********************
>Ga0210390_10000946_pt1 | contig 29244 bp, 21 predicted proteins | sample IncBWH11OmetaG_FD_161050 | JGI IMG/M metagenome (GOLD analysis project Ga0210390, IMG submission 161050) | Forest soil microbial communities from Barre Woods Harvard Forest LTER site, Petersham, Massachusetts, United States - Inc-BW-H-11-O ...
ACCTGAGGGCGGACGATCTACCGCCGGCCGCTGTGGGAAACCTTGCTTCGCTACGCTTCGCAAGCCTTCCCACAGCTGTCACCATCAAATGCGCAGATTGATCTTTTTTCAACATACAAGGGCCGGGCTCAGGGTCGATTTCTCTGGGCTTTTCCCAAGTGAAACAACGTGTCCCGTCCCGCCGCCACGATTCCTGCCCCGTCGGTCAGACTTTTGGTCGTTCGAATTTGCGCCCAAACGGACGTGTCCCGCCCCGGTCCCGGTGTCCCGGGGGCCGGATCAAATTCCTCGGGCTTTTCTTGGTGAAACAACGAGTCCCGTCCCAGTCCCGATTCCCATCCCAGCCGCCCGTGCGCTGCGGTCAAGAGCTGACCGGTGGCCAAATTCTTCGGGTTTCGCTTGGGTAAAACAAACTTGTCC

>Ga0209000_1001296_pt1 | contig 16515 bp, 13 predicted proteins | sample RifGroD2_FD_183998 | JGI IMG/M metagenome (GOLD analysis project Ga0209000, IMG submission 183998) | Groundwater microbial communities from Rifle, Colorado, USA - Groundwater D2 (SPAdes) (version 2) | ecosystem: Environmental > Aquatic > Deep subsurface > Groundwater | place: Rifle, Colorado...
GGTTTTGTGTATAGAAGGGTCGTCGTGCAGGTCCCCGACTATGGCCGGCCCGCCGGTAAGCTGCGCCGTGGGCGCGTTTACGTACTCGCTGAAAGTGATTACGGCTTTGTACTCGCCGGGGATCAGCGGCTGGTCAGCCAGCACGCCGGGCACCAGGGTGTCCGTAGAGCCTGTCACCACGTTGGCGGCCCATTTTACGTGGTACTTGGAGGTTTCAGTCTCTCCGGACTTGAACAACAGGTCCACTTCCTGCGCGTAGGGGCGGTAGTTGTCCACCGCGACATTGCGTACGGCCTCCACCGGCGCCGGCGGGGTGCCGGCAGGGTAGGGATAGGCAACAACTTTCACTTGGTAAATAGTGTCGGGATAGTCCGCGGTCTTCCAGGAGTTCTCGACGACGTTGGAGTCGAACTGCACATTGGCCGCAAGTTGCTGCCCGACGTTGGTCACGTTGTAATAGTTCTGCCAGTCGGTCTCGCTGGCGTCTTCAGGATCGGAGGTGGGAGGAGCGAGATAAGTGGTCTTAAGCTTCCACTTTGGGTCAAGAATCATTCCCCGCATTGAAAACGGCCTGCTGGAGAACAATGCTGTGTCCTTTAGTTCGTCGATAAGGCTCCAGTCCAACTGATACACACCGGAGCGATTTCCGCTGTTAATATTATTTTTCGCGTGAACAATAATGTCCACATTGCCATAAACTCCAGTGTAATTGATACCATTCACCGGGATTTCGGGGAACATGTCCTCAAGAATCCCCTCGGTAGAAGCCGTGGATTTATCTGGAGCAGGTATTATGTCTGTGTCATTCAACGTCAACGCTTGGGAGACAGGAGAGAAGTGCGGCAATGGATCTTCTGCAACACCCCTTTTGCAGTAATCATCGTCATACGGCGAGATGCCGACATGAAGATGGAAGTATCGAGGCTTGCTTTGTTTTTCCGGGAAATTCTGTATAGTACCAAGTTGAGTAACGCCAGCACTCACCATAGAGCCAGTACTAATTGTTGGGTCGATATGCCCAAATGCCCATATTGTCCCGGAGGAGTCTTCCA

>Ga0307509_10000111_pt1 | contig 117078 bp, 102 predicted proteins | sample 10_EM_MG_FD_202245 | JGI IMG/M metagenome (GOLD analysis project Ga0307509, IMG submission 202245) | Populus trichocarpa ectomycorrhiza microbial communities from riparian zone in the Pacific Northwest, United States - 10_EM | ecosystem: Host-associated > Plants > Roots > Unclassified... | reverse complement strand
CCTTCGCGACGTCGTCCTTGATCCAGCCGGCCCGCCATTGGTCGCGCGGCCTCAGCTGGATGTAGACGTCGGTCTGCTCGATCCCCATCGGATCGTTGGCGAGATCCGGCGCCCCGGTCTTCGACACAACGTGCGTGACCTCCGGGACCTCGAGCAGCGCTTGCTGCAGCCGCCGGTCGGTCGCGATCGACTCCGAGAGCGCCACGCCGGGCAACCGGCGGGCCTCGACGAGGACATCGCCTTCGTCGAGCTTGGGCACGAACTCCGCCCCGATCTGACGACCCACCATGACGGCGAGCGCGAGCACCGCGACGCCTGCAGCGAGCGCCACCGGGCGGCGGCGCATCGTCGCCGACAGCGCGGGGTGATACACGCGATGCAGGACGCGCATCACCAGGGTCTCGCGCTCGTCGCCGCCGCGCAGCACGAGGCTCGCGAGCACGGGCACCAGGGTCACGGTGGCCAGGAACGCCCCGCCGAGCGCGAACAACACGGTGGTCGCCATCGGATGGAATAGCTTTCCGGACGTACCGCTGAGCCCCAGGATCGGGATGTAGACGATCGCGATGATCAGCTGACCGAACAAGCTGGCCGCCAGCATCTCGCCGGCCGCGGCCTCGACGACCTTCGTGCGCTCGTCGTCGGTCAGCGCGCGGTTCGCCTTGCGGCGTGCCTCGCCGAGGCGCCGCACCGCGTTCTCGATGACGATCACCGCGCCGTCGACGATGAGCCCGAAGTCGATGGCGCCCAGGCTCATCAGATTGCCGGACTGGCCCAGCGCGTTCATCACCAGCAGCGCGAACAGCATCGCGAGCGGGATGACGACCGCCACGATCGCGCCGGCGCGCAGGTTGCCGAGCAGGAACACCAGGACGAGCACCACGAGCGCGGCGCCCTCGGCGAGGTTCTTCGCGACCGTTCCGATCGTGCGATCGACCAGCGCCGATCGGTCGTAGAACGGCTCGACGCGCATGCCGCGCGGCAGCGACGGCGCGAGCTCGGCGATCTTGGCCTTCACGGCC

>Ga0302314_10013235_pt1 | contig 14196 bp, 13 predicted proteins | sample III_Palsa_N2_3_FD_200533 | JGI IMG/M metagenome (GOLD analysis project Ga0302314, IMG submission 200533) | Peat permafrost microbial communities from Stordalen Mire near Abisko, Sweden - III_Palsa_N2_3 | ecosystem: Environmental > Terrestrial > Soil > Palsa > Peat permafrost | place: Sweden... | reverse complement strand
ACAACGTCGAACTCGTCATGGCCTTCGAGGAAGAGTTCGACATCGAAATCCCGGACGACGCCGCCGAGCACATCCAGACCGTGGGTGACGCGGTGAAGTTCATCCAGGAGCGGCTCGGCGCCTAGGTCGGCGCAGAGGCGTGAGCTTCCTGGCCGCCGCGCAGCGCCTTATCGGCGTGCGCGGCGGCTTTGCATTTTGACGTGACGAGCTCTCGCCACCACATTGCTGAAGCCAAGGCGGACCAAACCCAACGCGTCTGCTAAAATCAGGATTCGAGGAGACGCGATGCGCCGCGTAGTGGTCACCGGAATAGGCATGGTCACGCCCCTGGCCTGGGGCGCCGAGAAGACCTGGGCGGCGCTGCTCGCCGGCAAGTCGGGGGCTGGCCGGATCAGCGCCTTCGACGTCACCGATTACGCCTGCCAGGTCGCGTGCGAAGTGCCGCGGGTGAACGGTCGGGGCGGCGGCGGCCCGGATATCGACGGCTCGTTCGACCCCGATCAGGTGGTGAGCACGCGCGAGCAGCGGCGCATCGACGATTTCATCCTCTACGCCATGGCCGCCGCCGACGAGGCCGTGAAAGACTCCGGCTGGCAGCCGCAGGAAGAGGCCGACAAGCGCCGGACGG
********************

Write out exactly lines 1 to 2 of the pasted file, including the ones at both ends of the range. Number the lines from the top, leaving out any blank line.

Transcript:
>Ga0210390_10000946_pt1 | contig 29244 bp, 21 predicted proteins | sample IncBWH11OmetaG_FD_161050 | JGI IMG/M metagenome (GOLD analysis project Ga0210390, IMG submission 161050) | Forest soil microbial communities from Barre Woods Harvard Forest LTER site, Petersham, Massachusetts, United States - Inc-BW-H-11-O ...
ACCTGAGGGCGGACGATCTACCGCCGGCCGCTGTGGGAAACCTTGCTTCGCTACGCTTCGCAAGCCTTCCCACAGCTGTCACCATCAAATGCGCAGATTGATCTTTTTTCAACATACAAGGGCCGGGCTCAGGGTCGATTTCTCTGGGCTTTTCCCAAGTGAAACAACGTGTCCCGTCCCGCCGCCACGATTCCTGCCCCGTCGGTCAGACTTTTGGTCGTTCGAATTTGCGCCCAAACGGACGTGTCCCGCCCCGGTCCCGGTGTCCCGGGGGCCGGATCAAATTCCTCGGGCTTTTCTTGGTGAAACAACGAGTCCCGTCCCAGTCCCGATTCCCATCCCAGCCGCCCGTGCGCTGCGGTCAAGAGCTGACCGGTGGCCAAATTCTTCGGGTTTCGCTTGGGTAAAACAAACTTGTCC